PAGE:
“A Thriller Award nominee for Best eBook Original Novel... Book 1 in award-winning author Alexandra Sokoloff's riveting new Huntress FBI series about a driven FBI agent on the hunt for that most rare of all killers: a female serial.
FBI Special Agent Matthew Roarke is closing in on a bust of a major criminal organization in San Francisco when he witnesses an undercover member of his team killed right in front of him on a busy street, an accident Roarke can’t believe is coincidental. His suspicions put him on the trail of a mysterious young woman who appears to have been present at each scene of a years-long string of “accidents” and murders, and who may well be that most rare of killers: a female serial.
Roarke’s hunt for her takes him across three states...while in a small coastal town, a young father and his five-year old son, both wounded from a recent divorce, encounter a lost and compelling young woman on the beach and strike up an unlikely friendship without realizing how deadly she may be.
As Roarke uncovers the shocking truth of her background, he realizes she is on a mission of her own, and must race to capture her before more blood is shed.”
*Review copy provided by NetGalley in exchange for an honest review*
I’ve been thinking about how I would rate this book since the midway point, and I’m left feeling conflicted. Was it well-written? Sure. Did it grab my attention early on? Yes. But it lost my attention at several points, too. Initially, I was drawn to the character “she,” the female killer with the mysterious past. It’s obvious “she” has endured some kind of tragedy because the clothes she’s wearing are designed to mask a scar. Who hurt her? Why? And why is she hurting others now?
To call her a female serial is misleading. I’m a horror fiction gal, and serials to me imply thrill killers. What “she” is isn’t exactly that.
Roarke, the alternate viewpoint, investigates the related cases with the drive of someone obsessed. He has a soft spot for this woman, though I don’t buy into the motivation. You’d have to read the book to decide for yourself, but the ages at which things happen seem unlikely on his part.
Often clinical in it descriptions, Huntress Moon didn’t grab me the way I expected a serial killer novel to. The motivations, profiling, etc. were well-researched, thorough, but jarring. I felt like I was in a class on killers at several points.
It is only the female character I connected with, though her “talking wind” and the few lapses where she is “childlike” were out of place with her overall reason for killing. The child connection was explained, but nothing about the woman seemed to fit the explanation otherwise. She might have been a more multi-dimensional interesting character had that played out differently, though it would have affected her as the love interest of a man who quickly brings her into his home. A divorcee with a young son who instantly attaches to her, this man is instantly smitten. Had she behaved in an obvious developmentally stunted way, I don’t think this would have happened. “She” is portrayed as the femme fatale.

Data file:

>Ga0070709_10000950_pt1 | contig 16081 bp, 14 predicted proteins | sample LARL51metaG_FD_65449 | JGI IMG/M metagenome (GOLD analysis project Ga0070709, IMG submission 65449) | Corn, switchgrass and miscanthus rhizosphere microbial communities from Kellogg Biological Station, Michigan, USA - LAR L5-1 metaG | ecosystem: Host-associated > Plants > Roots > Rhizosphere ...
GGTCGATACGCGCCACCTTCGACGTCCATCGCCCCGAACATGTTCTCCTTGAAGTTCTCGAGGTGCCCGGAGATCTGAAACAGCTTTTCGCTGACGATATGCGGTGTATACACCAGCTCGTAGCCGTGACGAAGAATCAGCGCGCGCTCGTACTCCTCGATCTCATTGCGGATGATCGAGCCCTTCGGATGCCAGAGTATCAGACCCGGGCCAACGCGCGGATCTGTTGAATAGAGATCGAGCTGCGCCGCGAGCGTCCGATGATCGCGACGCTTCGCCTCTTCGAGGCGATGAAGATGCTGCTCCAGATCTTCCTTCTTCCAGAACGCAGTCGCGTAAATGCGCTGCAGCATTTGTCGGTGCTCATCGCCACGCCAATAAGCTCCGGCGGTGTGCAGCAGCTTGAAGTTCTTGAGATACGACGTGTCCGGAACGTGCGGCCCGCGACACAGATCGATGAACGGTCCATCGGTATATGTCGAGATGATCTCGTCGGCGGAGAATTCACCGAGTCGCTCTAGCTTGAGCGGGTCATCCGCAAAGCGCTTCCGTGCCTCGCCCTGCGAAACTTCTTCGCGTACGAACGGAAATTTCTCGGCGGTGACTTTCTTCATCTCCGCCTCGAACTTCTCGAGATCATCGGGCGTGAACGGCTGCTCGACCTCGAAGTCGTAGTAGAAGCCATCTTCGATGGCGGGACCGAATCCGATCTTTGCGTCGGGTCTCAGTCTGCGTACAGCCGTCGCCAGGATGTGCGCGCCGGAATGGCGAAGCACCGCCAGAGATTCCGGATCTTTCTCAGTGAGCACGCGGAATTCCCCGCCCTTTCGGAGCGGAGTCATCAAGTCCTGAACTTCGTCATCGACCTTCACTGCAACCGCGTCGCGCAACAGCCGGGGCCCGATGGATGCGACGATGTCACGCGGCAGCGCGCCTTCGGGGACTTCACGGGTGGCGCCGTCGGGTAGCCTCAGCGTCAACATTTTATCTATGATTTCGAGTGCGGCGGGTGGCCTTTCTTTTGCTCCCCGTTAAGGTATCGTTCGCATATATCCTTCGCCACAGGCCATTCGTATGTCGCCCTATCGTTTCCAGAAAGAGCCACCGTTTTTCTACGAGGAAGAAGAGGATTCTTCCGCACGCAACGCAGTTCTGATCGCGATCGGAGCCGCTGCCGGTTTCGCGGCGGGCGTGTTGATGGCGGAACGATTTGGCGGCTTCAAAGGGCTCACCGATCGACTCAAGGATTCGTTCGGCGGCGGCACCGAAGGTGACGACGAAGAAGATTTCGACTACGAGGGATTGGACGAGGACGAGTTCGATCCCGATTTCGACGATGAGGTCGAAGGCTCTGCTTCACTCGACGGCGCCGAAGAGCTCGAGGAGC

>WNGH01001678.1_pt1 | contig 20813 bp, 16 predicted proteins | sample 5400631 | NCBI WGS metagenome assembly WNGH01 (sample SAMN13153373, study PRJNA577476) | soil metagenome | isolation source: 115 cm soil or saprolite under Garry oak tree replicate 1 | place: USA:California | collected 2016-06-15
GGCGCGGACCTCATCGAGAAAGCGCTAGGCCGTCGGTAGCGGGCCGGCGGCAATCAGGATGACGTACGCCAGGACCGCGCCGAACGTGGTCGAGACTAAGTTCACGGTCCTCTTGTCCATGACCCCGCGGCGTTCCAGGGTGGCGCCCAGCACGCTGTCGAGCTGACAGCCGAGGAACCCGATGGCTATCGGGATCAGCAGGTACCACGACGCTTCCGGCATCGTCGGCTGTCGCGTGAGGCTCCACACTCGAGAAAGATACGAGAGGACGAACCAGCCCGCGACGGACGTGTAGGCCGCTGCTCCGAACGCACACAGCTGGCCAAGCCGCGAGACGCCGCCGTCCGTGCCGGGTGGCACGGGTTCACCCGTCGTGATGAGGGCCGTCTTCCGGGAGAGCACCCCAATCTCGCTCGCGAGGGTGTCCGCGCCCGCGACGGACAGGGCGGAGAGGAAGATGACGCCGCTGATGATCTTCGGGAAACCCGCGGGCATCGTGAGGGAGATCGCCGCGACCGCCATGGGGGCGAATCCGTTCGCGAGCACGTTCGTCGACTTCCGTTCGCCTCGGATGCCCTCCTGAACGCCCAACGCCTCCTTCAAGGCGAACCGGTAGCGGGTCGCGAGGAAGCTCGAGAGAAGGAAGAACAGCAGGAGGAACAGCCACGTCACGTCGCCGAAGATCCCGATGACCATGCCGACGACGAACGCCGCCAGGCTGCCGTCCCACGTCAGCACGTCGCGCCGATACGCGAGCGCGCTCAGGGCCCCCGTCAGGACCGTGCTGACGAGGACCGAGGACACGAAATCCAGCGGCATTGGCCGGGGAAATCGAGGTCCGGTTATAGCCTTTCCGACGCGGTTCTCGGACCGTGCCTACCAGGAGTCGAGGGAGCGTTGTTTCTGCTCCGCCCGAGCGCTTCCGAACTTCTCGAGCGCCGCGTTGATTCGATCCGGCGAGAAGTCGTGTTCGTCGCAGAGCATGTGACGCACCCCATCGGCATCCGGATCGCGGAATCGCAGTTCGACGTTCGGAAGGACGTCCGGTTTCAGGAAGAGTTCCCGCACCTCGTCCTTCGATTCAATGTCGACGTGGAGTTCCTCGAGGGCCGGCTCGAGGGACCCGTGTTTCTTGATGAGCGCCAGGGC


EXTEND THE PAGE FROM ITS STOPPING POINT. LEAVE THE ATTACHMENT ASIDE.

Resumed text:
When the motivation behind the killings is revealed, the happenstance romance between “her” and Sebastian seems contrived, if not forced. Convenient that the boy who finds “her” on the beach is, himself, in some kind of trouble.
Huntress Moon is logical in its plotting, but veers from the killer’s motivation when it’s convenient. What ultimately happens to Jason’s mother seems out of line with “her” motivations. *SPOILER ALERT* I wouldn’t believe supervised visitation was an appropriate punishment for a drug-addicted would-be supporter of questionable soft core child porn (at least, intended or hinted at). The characters had variable appeal for me, but I knew who they were so kudos on characterization. Pacing was also uneven, making the urge to skim read high after the mid-point. There’s a lot of time spent on kills like “The Preacherman’s” when it felt like that wasn’t really the story. Yes, Roarke needed to understand how the murders connected to this woman, but the fallen fellow FBI agent got much less page time by comparison. Odd, given that his death served as a catalyst. I loved “her” backstory and I hope that as the series unfolds these seemingly random vengeance killings ties together to mean something to “her” past. I want for this to be an instance of long plotting. In that case, I’ll probably eat my words about the importance of one killing over another. Having only read the first in the series, I can only go on what I’ve read so far.
For me, this book was a mixed bag. I enjoyed parts of it, and am curious how the series plays out. I have Blood Moon on my Kindle and will check it out after a palate cleanser. Three and a half stars because I’m curious what “she” will do next.
Total sidebar, but editing wasn't as solid as I'd have expected from T&M. The version of this novel I received was what NetGalley provided, but there were minor errors as follows (not all-inclusive, but the things I felt were absolute):
12% typo "Surer *that* he ever had been about anything ..." (I'm thinking the author meant surer than)
16% missing word "That boy who said that was drunk" (Something's wrong here? Missing a "he"?)
28% wrong word "Faster that he could ever think possible" (Faster than)
43% extra word "Roarke drove through the winding road through the green hills ..." (through appears twice)
General note: the treatment of written ages seem out of line with conventions. The use of hyphens is inconsistent.